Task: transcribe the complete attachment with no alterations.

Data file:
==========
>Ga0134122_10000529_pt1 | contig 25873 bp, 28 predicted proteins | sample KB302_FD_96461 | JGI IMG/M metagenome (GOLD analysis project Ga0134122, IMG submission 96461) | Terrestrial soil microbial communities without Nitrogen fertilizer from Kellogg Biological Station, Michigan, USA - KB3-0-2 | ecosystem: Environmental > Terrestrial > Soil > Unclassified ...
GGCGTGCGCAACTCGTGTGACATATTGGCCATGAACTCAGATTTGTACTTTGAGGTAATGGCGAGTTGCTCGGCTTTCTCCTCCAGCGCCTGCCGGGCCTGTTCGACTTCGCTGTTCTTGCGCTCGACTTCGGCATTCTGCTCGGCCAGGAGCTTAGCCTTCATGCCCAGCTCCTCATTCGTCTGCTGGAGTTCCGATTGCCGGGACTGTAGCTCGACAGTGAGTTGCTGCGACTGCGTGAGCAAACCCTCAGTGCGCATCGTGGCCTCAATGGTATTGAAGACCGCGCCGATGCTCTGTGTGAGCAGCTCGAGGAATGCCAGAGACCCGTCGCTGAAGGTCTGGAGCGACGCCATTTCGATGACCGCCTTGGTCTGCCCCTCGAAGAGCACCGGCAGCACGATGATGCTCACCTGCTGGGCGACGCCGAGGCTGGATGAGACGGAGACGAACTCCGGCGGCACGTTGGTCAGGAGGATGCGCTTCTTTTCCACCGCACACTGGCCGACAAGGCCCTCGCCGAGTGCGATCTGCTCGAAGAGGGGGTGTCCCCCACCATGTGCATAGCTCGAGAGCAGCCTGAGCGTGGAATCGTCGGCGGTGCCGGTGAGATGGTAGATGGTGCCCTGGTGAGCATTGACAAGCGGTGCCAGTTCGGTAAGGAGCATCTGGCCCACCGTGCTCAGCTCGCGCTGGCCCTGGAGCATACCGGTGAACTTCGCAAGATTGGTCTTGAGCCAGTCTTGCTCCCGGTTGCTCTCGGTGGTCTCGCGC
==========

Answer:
>Ga0134122_10000529_pt1 | contig 25873 bp, 28 predicted proteins | sample KB302_FD_96461 | JGI IMG/M metagenome (GOLD analysis project Ga0134122, IMG submission 96461) | Terrestrial soil microbial communities without Nitrogen fertilizer from Kellogg Biological Station, Michigan, USA - KB3-0-2 | ecosystem: Environmental > Terrestrial > Soil > Unclassified ...
GGCGTGCGCAACTCGTGTGACATATTGGCCATGAACTCAGATTTGTACTTTGAGGTAATGGCGAGTTGCTCGGCTTTCTCCTCCAGCGCCTGCCGGGCCTGTTCGACTTCGCTGTTCTTGCGCTCGACTTCGGCATTCTGCTCGGCCAGGAGCTTAGCCTTCATGCCCAGCTCCTCATTCGTCTGCTGGAGTTCCGATTGCCGGGACTGTAGCTCGACAGTGAGTTGCTGCGACTGCGTGAGCAAACCCTCAGTGCGCATCGTGGCCTCAATGGTATTGAAGACCGCGCCGATGCTCTGTGTGAGCAGCTCGAGGAATGCCAGAGACCCGTCGCTGAAGGTCTGGAGCGACGCCATTTCGATGACCGCCTTGGTCTGCCCCTCGAAGAGCACCGGCAGCACGATGATGCTCACCTGCTGGGCGACGCCGAGGCTGGATGAGACGGAGACGAACTCCGGCGGCACGTTGGTCAGGAGGATGCGCTTCTTTTCCACCGCACACTGGCCGACAAGGCCCTCGCCGAGTGCGATCTGCTCGAAGAGGGGGTGTCCCCCACCATGTGCATAGCTCGAGAGCAGCCTGAGCGTGGAATCGTCGGCGGTGCCGGTGAGATGGTAGATGGTGCCCTGGTGAGCATTGACAAGCGGTGCCAGTTCGGTAAGGAGCATCTGGCCCACCGTGCTCAGCTCGCGCTGGCCCTGGAGCATACCGGTGAACTTCGCAAGATTGGTCTTGAGCCAGTCTTGCTCCCGGTTGCTCTCGGTGGTCTCGCGC